The present study shows for the first time a causal role of dopamine (a neurotransmiter involved in the regularion of reward experiences) in musical pleasure and motivation: enjoying a piece of music, deriving pleasure from it, wanting to listen to it again and be willing to spend money for it. Researchers manipulated the dopaminergic synaptic availability for the participants (27 volunteers) using a pharmacological design. In three different sessions, separated by one week at least, reserchers orally administrated to each participant a dopamine precursor (levodopa, which increases dopaminergic availability), a dopamine antagonist (risperidone; to reduce dopaminergic signaling), and placebo (lactose; as a control). The authors indirectly measured changes in pleasure using electrodermal activity, which is a very sensitive technique to evaluate emotional changes (i.e., in this case, the hedonic impact of music). Participants provided subjective ratings of the experienced pleasure (real time ratings and general pleasure ratings provided after each song). Importantly, motivational responses were measured by asking participants how much of their own money they were willing to spend for each song.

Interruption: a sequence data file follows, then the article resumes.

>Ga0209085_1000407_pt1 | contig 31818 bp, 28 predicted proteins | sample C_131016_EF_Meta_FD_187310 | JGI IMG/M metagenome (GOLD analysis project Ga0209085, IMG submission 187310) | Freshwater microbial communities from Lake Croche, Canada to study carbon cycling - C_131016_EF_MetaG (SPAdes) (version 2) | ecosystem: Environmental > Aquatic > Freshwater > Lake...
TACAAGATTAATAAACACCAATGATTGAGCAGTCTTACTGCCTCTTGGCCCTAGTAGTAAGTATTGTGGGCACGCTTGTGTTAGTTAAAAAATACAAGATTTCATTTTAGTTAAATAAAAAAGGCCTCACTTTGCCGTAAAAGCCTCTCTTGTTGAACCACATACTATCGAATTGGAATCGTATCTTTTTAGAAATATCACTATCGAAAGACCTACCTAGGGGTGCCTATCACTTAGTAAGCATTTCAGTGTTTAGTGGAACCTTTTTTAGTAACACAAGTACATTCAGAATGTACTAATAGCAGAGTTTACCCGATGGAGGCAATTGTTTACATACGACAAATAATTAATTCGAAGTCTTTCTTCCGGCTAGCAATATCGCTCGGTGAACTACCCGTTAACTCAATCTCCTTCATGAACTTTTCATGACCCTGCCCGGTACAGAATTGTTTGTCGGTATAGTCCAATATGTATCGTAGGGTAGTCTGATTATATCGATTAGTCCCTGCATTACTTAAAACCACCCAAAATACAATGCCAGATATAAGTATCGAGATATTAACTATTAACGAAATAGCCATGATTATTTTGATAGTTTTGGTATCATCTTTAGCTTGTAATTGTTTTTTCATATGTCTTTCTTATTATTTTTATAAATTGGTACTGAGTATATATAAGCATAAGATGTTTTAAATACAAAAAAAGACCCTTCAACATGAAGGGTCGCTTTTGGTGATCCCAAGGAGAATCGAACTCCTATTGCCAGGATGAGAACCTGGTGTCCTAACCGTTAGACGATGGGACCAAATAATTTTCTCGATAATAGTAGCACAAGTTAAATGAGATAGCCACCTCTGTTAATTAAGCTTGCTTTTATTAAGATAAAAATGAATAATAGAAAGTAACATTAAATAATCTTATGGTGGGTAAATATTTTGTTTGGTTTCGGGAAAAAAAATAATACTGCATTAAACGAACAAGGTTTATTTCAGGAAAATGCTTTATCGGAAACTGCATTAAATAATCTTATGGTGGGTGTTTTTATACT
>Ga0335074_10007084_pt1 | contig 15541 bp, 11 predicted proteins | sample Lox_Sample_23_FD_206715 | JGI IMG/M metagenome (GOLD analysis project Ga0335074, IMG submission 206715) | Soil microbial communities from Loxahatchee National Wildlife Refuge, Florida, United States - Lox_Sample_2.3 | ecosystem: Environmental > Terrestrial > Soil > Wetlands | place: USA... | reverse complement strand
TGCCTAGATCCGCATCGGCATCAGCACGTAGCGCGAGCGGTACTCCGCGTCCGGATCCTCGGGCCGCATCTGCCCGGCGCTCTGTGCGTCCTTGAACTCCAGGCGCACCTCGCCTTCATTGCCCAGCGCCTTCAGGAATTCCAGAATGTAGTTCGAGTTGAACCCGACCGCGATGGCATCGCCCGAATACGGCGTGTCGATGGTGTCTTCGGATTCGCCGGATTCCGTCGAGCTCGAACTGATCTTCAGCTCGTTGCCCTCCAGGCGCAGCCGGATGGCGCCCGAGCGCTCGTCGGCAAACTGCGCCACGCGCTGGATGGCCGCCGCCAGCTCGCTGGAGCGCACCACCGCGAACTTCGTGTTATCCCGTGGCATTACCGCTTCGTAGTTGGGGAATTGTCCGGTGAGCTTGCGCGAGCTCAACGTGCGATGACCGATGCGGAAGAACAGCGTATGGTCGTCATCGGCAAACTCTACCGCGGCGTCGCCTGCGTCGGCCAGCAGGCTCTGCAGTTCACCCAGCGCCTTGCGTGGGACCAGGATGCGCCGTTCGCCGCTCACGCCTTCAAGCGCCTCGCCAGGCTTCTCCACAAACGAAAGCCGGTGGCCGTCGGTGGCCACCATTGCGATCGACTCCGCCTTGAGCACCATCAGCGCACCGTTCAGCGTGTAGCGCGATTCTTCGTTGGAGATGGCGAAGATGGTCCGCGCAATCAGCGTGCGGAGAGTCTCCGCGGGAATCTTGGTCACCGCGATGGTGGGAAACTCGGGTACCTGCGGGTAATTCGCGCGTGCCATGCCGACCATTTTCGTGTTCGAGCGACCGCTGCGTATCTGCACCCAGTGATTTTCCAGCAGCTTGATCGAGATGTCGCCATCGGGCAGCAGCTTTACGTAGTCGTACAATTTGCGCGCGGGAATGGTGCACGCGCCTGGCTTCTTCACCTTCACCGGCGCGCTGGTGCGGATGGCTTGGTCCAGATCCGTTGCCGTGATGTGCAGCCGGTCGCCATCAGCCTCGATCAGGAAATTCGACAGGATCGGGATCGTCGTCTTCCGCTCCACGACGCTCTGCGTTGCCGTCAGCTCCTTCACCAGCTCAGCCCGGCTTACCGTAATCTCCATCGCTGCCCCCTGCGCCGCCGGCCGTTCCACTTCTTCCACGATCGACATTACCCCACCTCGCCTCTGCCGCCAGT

The results showed that while the dopamine precursor levodopa increased the hedonic experience to music and motivational responses, such as willingness to purchase a song, the dopamine antagonist risperidone led to a reduction of both.
These results shed new light on the neurochemistry underpinning music reward, contributing to the fervid and open debate on the nature of abstract human pleasures. These findings challenge previous evidence conducted in animal models, where dopaminergic manipulations showed a clear role of dopamine in motivation and learning, but a controversial function in regulating hedonic responses in primary rewards (e.g. food), which has been mainly related to opioids release. These results indicate that dopaminergic transmission in humans might play different or additive roles than the ones postulated in affective processing, particularly in abstract cognitive activities such as music listening.